ELIDA — The University of Northwestern Ohio cur-rently has students from 40 states and 24 foreign coun-tries. On Nov. 7, 28 UNOH students from 12 differ-ent countries will be host-ing an International Fair for Elida Elementary students in kindergarten through 4th grade! The International Fair lasts from 9 a.m.-noon and will take place at the Elida Fieldhouse.Countries represented include Brazil, Colombia, Croatia, England, France, Germany, New Zealand, Serbia, South Africa, Spain, Sweden and Vietnam. There will also be stations for inter-national food, music and sports. The schedule is as fol-lows:9:10–9:55 a.m.: Kindergarten10–10:55 a.m.: 3rd & 4th-Graders11–11:55 a.m.: 2nd-GradersStudents will be split up amongst all the stations and get four-five minutes at each booth to talk to the students and ask questions about their home country.The International Fair was an idea started after the UNOH international students visited different classrooms at Elida Elementary through-out the fall. Teachers in each of the classrooms loved the interaction between the younger children and students from another country. One of the learning objectives at the second-grade level is about culture, so this partnership is a great way for the stu-dents to meet one of their learning standards and get to actually meet and talk to col-lege students from a different country.
ONU to host All-Ohio Choral Day
Information submitted
ADA — The Ohio Northern University Department of Music will host the second annual All-Ohio Choral Day on Friday. More than 170 high school music students and teach-ers from across the state will participate in the event.Led by distinguished choral composer Joseph M. Martin and assisted by Ben Ayling, ONU director of choral activities, the students will join University Singers, the select mixed ensemble at ONU, in a day of music-making and education.The day will be conclud-ed with a concert, featuring Martin’s music, at 7:30 p.m. in the Freed Center for the Performing Arts. Culminating his four-day artist-in-residen-cy, Martin will conduct the festival chorus in a grand fina-le with a performance of six of his most popu-lar compositions. ONU Men’s and Women’s Choruses, the ONU Chamber Singers and the visiting students will be featured, along with special guest soloist Adriane Thompson Bradshaw, ONU’s vice president for student affairs.Martin has performed solo piano recit-als and has been the featured artist with symphony orchestras in the United States and Mexico. As winner of the Nina Plant Wideman Competition, he performed with the Guadalajara Symphony Orchestra. His first solo piano recording, “American Tapestry,” was nominated for a Dove Award. This album, along with his other recordings (“Songs of the Journey,” “Celtic Tapestry” and “A Christmas Tapestry”), has been enormously popular in the sacred and secular markets. He has recorded for Yamaha’s Disklavier series and has composed hundreds of commissioned works. Recognized throughout the United States for his many choral compositions, Martin has more than 1,200 compositions currently in print, and the list continues to grow. His composition “Pieta” was recently honored with an award from the John Ness Beck Foundation.In 2008, he was inducted as a National Patron of the Delta Omicron International Music Fraternity. Along with Mark Hayes and David Angerman, Martin has co-authored a fully graded, progressive piano method for the Christian student called Keys for the Kingdom. His major works include nearly 40 choral cantatas and extended works and Song of Wisdom, a choral tone poem based on the best-selling children’s book, “Old Turtle.”Tickets for the concert are $15 for general admission, $10 for seniors and $5 for children. Tickets for ONU faculty and staff and ONU students are $5. The Freed Center box office is open from noon-5 p.m. Monday through Friday and from 10 a.m.-2 p.m. Saturday. Phone orders are accepted with American Express, MasterCard, VISA or Discover by calling 419-772-1900. Tickets also are available online at www.freedcenter.com.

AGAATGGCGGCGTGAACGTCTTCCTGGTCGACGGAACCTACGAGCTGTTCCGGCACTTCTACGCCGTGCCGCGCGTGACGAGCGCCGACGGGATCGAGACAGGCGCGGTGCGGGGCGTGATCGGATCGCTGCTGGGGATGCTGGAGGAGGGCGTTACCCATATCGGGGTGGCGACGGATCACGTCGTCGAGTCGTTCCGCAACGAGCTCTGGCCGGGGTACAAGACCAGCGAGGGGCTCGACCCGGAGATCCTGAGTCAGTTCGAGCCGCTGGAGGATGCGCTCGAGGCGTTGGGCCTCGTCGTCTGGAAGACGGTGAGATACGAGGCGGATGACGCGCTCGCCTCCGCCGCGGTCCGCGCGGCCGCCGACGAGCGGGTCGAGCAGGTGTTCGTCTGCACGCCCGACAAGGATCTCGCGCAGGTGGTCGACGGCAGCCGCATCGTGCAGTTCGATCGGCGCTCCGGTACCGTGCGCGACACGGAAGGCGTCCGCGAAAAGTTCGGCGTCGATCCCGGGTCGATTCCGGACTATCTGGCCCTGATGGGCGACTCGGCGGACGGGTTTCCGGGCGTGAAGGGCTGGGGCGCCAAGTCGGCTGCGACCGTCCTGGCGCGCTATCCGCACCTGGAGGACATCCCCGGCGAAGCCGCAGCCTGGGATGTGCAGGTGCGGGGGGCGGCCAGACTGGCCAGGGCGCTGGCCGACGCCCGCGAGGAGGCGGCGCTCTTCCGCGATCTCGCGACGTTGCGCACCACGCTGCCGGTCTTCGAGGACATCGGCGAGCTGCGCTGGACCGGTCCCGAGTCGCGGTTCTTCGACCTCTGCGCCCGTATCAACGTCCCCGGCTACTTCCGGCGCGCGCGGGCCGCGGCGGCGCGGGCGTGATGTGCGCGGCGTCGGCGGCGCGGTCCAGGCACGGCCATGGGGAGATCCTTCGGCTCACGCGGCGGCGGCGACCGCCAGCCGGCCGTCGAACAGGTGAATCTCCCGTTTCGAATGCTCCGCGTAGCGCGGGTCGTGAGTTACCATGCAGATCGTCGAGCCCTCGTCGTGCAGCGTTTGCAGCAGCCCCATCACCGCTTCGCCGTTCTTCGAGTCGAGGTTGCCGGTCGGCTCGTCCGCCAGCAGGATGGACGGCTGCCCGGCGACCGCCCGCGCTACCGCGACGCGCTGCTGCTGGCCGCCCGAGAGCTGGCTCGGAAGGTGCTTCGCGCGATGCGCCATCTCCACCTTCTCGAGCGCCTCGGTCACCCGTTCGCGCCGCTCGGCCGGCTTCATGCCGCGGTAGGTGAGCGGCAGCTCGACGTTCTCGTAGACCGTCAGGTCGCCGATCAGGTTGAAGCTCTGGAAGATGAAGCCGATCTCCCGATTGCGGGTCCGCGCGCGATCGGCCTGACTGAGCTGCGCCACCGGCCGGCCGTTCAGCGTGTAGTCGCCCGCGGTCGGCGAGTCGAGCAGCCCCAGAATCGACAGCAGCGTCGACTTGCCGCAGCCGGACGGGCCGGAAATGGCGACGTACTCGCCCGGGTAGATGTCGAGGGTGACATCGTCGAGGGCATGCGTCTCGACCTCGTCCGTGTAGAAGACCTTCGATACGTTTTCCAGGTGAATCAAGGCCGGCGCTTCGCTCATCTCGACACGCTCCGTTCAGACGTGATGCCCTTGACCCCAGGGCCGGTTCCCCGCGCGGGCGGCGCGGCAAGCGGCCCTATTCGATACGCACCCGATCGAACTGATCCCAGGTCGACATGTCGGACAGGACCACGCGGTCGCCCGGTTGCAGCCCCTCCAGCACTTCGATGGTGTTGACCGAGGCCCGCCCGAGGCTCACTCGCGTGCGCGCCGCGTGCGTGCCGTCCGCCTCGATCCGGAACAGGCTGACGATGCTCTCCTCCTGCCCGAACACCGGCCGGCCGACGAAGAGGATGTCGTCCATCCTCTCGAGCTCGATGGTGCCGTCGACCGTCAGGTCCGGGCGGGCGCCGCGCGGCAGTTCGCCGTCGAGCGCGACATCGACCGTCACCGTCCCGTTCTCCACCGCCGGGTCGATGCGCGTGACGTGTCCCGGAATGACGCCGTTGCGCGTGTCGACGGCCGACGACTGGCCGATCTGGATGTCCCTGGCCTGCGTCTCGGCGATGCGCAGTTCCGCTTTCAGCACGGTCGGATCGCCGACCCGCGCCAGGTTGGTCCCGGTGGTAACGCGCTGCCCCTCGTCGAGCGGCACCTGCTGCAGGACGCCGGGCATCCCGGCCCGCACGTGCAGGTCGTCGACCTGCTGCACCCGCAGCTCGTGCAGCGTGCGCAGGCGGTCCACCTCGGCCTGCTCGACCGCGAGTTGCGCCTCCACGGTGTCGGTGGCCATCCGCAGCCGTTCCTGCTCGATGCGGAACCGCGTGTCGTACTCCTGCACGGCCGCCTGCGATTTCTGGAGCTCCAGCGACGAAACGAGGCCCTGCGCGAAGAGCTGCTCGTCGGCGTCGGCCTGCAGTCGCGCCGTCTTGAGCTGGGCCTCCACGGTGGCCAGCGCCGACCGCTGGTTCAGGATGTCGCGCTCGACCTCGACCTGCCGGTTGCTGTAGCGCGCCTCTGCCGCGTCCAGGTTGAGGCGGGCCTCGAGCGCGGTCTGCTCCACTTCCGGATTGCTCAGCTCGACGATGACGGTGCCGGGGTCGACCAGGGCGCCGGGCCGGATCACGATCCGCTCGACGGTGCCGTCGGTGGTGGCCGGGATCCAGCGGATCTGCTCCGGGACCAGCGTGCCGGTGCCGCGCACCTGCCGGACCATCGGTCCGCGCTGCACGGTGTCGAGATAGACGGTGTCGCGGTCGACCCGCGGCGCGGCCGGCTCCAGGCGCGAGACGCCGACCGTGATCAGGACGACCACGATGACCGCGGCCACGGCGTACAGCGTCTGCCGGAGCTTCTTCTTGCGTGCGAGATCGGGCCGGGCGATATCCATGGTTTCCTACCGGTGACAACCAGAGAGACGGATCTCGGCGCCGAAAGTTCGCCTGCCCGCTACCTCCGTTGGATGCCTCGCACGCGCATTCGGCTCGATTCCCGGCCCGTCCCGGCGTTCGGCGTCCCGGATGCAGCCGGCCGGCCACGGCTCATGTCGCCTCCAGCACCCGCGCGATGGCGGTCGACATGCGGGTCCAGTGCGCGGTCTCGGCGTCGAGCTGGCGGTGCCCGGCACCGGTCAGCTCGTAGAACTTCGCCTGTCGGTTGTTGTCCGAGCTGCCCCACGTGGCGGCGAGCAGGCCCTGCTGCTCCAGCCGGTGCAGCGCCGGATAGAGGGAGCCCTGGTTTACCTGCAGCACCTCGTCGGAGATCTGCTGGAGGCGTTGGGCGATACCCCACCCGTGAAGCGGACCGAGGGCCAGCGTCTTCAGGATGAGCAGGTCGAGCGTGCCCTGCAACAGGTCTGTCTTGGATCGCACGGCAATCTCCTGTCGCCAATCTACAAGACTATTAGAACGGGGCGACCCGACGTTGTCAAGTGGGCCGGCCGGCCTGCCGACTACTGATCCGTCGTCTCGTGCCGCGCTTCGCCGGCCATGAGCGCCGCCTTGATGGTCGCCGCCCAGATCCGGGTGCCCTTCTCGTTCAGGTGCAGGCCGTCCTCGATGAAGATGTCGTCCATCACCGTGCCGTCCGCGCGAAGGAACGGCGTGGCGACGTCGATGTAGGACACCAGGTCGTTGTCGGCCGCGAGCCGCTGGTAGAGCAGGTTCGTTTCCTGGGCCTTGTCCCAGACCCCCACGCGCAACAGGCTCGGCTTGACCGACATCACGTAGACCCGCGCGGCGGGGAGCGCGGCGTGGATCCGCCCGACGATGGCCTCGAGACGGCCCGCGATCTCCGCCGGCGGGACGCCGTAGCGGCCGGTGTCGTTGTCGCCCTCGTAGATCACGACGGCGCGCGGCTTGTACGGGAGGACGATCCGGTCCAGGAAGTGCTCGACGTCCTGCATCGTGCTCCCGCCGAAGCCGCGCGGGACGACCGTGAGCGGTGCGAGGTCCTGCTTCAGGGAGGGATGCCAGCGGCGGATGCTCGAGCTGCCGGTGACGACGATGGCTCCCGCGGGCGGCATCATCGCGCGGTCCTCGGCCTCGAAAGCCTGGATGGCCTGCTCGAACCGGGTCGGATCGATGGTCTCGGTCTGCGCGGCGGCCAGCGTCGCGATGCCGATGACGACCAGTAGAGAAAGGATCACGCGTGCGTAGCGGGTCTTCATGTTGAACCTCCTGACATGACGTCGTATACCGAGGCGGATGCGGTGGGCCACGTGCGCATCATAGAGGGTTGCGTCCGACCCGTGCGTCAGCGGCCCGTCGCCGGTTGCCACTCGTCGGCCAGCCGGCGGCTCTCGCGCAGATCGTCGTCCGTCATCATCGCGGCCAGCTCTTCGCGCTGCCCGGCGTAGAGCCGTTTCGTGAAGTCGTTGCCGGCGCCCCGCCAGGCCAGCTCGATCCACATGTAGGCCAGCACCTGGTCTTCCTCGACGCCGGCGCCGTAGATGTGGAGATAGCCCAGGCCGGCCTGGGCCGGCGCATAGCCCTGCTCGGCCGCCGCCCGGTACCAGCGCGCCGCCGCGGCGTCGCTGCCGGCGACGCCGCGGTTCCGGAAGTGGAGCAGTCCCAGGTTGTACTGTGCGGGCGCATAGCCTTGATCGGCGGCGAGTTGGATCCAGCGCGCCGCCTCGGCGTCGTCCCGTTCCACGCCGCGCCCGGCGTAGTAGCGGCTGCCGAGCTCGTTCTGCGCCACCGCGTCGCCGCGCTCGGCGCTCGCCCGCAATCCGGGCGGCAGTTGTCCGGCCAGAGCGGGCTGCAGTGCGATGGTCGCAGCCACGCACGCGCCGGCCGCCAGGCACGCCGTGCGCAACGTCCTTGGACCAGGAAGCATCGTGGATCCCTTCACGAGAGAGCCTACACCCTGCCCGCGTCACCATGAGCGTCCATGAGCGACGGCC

Students may win $10,000 in prizes in 1812 research contest
Information submitted